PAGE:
BAGHDAD — The Iraqi fighters in the video shoulder assault rifles and rocket-propelled grenades as they walk down a highway lined with cypress trees. Grinning, some hold up cellphones and camcorders to capture the moment — the aftermath of a victorious battle to secure the Aleppo airport from Syrian rebels who had attempted to take it.
“You are the sons of Iraq and the sons of Islam!” shouts one of their commanders. The men cheer.
Weeks later in Baghdad, Abu Sajad, the nom de guerre of an Iraqi militia commander who appears in the video, proudly displayed it as proof that Iraqi Shiites are playing a critical role in supporting the regime of Syrian President Bashar Assad in what has become an increasingly sectarian and regional war. It was impossible to verify the location and circumstances of the video.
Until recently, the involvement of Iraqi Shiites in Syria’s war was cloaked in secrecy here in Iraq, whose Shiite-led government has denied involvement in the conflict. But recent interviews with extremists, analysts, Arab government officials and residents of Shiite cities across Iraq reveal a trend that is growing increasingly open as Iraqi fighters come to view their participation as part of a regional struggle to defeat al-Qaida and what they say is a broad effort by the region’s dominant Sunnis to wipe out Shiites.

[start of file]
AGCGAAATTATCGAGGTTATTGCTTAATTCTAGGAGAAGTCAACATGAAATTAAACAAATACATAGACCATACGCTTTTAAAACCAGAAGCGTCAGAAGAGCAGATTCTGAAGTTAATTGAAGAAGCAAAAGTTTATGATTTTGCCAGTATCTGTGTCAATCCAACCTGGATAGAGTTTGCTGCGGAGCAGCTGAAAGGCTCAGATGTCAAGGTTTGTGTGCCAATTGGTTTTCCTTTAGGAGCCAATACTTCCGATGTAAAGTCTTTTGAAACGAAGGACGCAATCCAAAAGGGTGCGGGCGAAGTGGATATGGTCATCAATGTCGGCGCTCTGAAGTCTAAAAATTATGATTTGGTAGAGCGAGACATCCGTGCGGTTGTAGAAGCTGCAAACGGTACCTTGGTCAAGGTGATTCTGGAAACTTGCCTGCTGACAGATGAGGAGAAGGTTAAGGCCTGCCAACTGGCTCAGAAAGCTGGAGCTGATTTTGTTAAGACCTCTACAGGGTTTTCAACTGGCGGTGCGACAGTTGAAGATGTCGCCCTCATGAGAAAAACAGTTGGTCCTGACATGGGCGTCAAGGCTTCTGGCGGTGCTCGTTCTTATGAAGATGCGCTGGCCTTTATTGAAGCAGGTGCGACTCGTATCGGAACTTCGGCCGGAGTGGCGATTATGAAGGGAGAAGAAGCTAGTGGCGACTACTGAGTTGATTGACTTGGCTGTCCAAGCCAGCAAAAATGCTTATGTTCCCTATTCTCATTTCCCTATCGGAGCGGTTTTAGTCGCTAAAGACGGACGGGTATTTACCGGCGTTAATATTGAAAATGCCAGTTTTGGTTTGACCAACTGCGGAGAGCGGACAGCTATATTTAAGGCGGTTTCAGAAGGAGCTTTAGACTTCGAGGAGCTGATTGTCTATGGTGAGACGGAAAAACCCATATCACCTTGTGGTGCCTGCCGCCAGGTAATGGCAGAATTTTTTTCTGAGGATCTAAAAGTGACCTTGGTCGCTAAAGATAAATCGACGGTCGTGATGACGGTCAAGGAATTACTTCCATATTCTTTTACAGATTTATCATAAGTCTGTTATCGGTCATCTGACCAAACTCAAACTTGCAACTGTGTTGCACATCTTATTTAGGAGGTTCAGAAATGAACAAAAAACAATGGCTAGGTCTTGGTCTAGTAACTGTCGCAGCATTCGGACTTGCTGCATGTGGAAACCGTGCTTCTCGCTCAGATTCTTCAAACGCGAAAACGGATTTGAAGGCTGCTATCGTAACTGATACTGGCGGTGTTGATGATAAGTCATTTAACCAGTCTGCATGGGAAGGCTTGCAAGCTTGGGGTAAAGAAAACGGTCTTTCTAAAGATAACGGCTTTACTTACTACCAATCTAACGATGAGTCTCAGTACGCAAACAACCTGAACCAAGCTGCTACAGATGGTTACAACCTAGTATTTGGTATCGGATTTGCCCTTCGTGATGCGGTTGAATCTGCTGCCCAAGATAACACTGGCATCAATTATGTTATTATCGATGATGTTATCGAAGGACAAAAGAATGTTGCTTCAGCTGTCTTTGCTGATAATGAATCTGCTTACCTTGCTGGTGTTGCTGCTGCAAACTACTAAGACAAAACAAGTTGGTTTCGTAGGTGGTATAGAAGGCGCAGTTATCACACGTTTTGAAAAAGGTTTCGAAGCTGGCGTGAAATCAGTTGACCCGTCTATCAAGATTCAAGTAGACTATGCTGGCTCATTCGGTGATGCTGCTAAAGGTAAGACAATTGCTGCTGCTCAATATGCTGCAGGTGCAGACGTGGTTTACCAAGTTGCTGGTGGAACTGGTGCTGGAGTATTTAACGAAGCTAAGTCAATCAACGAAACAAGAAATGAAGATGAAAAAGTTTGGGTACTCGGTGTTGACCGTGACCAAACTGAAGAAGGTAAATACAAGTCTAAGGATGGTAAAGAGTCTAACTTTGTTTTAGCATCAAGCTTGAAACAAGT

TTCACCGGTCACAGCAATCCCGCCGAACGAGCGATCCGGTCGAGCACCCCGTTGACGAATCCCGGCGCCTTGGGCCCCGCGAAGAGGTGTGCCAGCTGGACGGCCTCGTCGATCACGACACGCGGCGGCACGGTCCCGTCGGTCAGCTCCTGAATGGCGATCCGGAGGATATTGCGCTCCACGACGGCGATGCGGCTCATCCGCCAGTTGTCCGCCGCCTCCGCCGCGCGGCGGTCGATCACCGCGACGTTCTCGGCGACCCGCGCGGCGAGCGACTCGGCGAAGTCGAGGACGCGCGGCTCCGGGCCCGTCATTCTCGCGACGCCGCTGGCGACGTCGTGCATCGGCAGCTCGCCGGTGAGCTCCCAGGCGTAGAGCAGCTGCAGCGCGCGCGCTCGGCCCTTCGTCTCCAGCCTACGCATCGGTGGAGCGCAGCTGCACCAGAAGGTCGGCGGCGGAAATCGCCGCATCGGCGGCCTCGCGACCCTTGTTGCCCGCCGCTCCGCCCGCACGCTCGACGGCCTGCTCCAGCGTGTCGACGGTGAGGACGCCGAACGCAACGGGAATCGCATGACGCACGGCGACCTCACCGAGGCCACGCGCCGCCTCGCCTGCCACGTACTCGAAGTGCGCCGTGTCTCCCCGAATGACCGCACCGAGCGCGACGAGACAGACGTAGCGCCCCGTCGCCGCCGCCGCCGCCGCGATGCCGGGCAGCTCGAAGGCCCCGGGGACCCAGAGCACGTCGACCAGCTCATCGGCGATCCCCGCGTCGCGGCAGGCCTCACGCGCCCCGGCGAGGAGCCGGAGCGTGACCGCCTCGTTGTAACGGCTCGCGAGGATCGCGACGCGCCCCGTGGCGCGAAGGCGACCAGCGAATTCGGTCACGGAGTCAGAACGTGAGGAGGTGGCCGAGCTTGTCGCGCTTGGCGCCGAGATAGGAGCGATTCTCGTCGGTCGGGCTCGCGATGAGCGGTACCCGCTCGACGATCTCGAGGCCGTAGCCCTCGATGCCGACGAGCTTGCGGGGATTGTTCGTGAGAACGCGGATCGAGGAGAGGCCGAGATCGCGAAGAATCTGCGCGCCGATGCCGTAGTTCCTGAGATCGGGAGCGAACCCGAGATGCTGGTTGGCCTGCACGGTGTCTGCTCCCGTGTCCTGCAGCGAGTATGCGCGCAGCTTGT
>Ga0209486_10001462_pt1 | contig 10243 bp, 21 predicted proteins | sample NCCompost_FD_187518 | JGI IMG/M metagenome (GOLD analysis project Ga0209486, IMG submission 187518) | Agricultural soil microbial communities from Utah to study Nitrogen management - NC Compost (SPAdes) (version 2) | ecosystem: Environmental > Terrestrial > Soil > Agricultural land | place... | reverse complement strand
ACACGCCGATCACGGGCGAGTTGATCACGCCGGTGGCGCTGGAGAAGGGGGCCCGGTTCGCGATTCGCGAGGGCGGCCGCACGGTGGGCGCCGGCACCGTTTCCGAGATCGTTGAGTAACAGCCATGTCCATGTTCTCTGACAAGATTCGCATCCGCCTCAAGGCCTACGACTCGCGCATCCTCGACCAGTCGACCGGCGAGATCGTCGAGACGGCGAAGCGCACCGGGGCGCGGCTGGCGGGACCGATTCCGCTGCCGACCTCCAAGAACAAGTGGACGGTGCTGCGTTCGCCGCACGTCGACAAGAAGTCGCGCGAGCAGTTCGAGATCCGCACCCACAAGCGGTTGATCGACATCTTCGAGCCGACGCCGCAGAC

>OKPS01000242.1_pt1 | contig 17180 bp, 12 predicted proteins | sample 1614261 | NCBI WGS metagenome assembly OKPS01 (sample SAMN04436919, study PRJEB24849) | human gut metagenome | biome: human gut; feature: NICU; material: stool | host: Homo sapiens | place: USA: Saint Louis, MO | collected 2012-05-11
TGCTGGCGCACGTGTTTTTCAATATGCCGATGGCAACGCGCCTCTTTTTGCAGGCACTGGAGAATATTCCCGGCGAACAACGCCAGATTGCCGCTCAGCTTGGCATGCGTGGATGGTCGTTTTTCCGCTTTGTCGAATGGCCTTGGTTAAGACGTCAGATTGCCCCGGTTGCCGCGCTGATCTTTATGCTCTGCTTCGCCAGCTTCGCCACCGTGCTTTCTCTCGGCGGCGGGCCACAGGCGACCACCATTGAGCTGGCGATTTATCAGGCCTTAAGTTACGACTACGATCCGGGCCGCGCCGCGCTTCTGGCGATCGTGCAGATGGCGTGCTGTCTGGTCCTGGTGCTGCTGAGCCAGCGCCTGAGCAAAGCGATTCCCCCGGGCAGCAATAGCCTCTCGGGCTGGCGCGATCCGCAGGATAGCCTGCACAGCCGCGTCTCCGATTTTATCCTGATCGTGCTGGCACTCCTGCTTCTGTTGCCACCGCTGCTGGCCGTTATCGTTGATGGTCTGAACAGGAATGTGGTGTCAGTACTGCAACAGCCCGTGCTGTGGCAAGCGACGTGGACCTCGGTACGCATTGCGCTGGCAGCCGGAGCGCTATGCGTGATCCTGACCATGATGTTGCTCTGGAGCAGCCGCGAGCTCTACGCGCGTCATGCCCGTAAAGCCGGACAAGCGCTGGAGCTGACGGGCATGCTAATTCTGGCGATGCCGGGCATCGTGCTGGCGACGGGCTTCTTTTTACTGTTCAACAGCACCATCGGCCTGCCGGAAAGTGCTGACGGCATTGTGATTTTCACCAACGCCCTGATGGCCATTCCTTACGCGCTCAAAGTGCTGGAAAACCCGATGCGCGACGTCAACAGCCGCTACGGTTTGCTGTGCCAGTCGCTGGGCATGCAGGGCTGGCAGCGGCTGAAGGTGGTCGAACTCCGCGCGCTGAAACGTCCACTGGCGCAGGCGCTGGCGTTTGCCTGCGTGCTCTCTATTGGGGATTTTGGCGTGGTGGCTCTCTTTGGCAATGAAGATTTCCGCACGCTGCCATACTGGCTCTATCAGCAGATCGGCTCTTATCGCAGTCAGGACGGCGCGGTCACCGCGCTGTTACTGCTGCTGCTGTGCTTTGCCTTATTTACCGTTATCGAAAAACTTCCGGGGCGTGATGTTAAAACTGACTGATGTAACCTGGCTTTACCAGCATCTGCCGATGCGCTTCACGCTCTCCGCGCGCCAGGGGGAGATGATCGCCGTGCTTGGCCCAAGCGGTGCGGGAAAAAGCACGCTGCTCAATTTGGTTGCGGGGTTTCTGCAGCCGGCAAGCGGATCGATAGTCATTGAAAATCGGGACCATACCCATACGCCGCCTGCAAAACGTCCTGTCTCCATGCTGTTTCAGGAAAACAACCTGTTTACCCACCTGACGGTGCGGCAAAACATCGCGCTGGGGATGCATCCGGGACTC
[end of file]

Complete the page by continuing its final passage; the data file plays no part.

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At the center of the Shiite mobilization is Iran, which analysts and intelligence officials say is seeking to preserve its regional influence by funding and supplying an expanding Shiite network of armed support for the Syrian government, which is dominated by Assad’s Alawite sect, an offshoot of Shiite Islam. In addition to combatants from Iranian security forces and the Lebanese militia Hezbollah, pro-Assad proxy fighters also include Iraqis drawn largely from militant groups known to be backed by Iran.
The role of Iraqi Shiite fighters in Syria raises questions about the possible complicity of the Iraqi government, which U.S. officials have recently criticized for allowing Iran to use its airspace for flights that allegedly transport weapons, troops and supplies to the Assad government. Iraqi officials say they have agreed to U.S. requests for inspections of the Iranian overflights.
Iraqi officials have warned repeatedly that Assad’s fall would spell disaster for Iraq, and Iraqi Prime Minister Nouri al-Maliki told The Associated Press in February that a rebel victory in Syria would revive Iraq’s sectarian war. In an interview, Sami al-Askari, a Shiite lawmaker close to Maliki, said the government “turns a blind eye” to the flow of Shiite fighters to Syria, as it does in the case of Sunnis who help Syrian rebels.
Shiite militia leaders and analysts say it is unclear how many Iraqi Shiites have gone to fight in Syria, but Abu Sajad put the number at about 200 and said the ranks were quickly growing.